Again, Lee vs Daniels was an incredible contest, but I think putting it on second came as a detriment to the show as everything that came after it just paled in comparison to this greatness. Take this Champion vs Champion contest between CWF Television Champion Aric Andrews and PWI Ultra J Champion Chet Sterling. This was actually a really good match, but it’s hard not to feel underwhelmed when it comes right after Lee vs Daniels. Don’t get me wrong, Sterling and Andrews try their best to follow it up by making sure their contest is non-stop action. From bell to bell (and a pre-bell brawl between the two), they make sure their match is nothing by non-stop exhilarating action and it works. They work well together and they squeeze in as many high flying and high impact moves as they can in a short 4:41 time-span, but it’s like trying to watch the WrestleMania XXX Divas Championship match right after watching The Undertaker’s Streak end. No matter how good the match is (and trust me, it’s really good), all you can think about is what came before it. In any case, Sterling goes for his Blockbuster, but Andrews catches him in mid-air. He tries to hit his Full Nelson finisher, but Sterling nearly reverses it, right before Andrews changes the trajectory and rolls up Sterling. Thanks to some pulling of the tights, Andrews is our winner.
Next, with their partners banned from ringside, Roy Wilkins takes on CWF Mid-Atlantic Tag Champ Mecha Mercenary. Although, because tag team partners are banned from ringside and not managers, The Coach gets to stay at ringside in favor of Royal. This plays into the finish where Coach prevents Mecha from apron suplexing Wilkins while the ref is down. When Mecha deals with Coach himself, this allows Wilkins to grab the CWF Tag title and smash it over Mecha’s head. When the ref is up, Wilkins puts Mecha in a submission hold and since Mecha is already out cold, Wilkins wins by submission. The shock from Lee vs Daniels has somewhat worn off by now, but even if it hadn’t, this felt average at best. Which isn’t bad, but after three straight great matches, this just wasn’t making the cut in my book. It’s unacceptable by the precedent set by the show, but as far as just being a regular match, it wasn’t bad. It was the typical match you’d find in the middle of an average CWF card. Which, considering that this is a special Saturday night edition of CWF rather than an average card, that isn’t good, but the match isn’t bad.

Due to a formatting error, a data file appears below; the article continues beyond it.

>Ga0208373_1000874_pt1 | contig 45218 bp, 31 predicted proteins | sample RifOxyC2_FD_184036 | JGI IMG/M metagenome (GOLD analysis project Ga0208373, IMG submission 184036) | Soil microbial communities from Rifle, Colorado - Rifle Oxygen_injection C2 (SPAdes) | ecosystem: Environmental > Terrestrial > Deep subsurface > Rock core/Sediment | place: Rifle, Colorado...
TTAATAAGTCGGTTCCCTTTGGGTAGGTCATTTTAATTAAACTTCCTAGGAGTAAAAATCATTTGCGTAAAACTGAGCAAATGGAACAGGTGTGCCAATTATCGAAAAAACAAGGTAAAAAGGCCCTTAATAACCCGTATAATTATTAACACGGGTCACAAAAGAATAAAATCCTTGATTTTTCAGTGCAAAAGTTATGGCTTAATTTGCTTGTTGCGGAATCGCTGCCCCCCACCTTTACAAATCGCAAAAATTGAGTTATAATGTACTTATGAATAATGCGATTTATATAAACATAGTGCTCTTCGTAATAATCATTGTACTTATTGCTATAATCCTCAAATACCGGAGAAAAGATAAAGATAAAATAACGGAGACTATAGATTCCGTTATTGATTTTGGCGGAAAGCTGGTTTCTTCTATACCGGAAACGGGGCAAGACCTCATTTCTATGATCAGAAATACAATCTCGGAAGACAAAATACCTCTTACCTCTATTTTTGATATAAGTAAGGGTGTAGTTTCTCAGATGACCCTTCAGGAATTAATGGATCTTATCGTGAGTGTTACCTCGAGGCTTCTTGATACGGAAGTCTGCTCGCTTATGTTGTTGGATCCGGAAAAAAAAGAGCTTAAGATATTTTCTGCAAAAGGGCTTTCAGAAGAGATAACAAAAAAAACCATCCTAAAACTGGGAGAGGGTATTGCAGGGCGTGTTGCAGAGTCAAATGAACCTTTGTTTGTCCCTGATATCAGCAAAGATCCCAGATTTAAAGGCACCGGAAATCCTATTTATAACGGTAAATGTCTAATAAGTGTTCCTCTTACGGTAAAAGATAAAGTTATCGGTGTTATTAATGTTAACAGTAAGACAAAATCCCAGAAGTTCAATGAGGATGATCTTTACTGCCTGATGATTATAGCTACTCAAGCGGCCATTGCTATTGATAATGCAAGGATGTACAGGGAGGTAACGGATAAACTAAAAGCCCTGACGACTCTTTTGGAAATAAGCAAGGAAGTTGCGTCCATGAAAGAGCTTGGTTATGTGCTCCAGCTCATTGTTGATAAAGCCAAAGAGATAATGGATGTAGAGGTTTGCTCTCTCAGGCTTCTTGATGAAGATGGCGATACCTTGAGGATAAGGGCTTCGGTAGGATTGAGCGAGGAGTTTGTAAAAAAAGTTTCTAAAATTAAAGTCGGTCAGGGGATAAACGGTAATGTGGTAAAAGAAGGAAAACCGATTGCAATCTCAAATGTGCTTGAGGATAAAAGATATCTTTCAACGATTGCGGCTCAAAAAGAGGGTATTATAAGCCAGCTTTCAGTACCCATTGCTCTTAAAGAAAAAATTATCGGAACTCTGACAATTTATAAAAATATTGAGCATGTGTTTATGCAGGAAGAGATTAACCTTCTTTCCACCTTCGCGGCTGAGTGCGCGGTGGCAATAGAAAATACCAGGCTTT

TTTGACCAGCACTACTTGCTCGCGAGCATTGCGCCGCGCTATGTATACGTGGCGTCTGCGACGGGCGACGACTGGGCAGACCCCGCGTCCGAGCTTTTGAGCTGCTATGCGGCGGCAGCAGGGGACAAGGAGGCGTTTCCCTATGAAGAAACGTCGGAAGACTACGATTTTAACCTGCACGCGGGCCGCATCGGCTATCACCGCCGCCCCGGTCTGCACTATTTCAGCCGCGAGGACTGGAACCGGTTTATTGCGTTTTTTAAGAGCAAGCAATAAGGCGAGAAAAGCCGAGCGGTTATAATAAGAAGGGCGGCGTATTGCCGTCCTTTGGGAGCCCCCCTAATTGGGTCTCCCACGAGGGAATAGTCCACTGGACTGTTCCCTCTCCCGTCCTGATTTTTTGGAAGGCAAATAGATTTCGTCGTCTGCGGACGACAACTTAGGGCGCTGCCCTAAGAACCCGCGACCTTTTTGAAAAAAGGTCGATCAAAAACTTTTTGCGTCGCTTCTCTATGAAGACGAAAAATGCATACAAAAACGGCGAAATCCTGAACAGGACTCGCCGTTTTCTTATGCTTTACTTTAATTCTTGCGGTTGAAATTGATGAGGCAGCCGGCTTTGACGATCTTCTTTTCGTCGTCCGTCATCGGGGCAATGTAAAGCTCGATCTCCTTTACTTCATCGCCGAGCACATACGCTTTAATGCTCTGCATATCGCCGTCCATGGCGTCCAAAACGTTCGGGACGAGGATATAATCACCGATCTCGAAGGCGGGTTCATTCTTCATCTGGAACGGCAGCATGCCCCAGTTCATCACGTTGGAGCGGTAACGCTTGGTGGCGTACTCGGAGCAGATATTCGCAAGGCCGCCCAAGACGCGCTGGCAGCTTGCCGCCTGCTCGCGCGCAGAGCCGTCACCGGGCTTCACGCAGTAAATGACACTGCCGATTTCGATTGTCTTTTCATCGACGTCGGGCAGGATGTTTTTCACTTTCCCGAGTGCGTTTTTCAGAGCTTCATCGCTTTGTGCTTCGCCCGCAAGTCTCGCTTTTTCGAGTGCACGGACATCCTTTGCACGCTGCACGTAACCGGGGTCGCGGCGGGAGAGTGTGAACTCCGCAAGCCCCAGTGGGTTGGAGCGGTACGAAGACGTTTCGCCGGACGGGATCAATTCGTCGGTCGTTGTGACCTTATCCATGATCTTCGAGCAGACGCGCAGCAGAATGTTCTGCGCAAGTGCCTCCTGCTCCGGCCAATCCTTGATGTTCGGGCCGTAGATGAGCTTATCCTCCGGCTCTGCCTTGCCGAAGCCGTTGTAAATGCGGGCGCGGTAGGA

For our “main event,” Rising Generation League Champion Cain Justice takes on Dominic Garrini. Weird way to end the show, but not a bad one. This was quite good actually. While not a back and forth contest, this seems to be a showcase of Garrini’s skillset, which he not only impressed, but he absolutely laid into Justice knocking him left and right at every opportunity. In true old school fashion, the end saw Justice try to get a sneaky win over Garrini by rolling him up with his hand on the rope for leverage. The ref wasn’t having it and kicked his hand off, allowing Garrini to wrench in his armbar for the submission victory. Garrini looked strong and it made me interested to see a proper match between the two with the title on the line next time. It’s also worth noting that early on, the two brawled out into the crowd and by the announcer’s desk, where Justice briefly got into the face of longtime rival, commentator Cecil Scott. Interested to see where that continues, especially when it seemed like the match tried to emphasize that Justice’s obsession with Scott is what cost him the match.
As a whole, this special episode not only made up for last Wednesday’s lackluster show, but it truly lived up to its special connotation. Apart from Mecha vs Wilkins, I’d recommend all of these matches (yes, even Justice vs Garrini), but this episode is an absolute must see for Trevor Lee vs Alex Daniels. The show kind of suffered for not letting that title match go on last, but man, it is a phenomenal match regardless. Just watch it. Go ahead, stop reading, and watch the match below.